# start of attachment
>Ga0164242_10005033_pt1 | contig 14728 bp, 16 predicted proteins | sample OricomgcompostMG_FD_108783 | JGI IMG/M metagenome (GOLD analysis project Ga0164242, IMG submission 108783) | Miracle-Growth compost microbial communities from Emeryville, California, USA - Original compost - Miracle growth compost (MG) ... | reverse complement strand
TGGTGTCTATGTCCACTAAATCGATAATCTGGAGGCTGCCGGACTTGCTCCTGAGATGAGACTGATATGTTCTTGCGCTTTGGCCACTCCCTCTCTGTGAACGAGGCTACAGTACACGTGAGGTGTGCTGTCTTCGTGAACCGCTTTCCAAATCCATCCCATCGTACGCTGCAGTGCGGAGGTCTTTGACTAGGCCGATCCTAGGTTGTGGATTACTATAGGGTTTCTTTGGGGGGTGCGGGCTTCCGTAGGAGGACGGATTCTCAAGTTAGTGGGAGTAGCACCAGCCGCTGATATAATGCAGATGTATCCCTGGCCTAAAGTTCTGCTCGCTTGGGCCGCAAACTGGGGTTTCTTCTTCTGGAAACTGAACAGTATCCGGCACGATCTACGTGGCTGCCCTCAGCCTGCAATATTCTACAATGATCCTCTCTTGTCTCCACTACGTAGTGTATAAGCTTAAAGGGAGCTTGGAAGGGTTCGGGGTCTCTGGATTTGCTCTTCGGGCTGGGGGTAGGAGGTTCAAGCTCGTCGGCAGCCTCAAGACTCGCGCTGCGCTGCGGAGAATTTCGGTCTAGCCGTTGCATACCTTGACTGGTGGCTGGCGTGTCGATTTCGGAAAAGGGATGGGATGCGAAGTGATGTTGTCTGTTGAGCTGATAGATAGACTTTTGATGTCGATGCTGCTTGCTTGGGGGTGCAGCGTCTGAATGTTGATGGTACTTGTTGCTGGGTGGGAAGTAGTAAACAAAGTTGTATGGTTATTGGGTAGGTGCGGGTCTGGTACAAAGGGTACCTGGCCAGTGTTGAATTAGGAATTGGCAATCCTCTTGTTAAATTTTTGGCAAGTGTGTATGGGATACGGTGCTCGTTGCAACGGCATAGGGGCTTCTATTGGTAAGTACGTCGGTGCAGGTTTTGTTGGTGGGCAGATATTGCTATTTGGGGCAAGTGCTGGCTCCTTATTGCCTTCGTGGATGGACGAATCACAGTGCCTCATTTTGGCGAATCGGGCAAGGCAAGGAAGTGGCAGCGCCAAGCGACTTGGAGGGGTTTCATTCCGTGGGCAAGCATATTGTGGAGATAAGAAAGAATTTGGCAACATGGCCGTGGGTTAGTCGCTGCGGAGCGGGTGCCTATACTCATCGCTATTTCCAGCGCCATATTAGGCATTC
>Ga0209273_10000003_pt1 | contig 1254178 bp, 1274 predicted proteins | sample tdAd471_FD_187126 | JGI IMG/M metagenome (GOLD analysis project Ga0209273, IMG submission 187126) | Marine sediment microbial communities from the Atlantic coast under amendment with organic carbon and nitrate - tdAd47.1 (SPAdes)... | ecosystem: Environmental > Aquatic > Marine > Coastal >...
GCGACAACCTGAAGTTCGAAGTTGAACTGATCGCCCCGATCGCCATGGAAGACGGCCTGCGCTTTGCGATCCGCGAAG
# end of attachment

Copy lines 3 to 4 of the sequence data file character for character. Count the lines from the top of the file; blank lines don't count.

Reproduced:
>Ga0209273_10000003_pt1 | contig 1254178 bp, 1274 predicted proteins | sample tdAd471_FD_187126 | JGI IMG/M metagenome (GOLD analysis project Ga0209273, IMG submission 187126) | Marine sediment microbial communities from the Atlantic coast under amendment with organic carbon and nitrate - tdAd47.1 (SPAdes)... | ecosystem: Environmental > Aquatic > Marine > Coastal >...
GCGACAACCTGAAGTTCGAAGTTGAACTGATCGCCCCGATCGCCATGGAAGACGGCCTGCGCTTTGCGATCCGCGAAG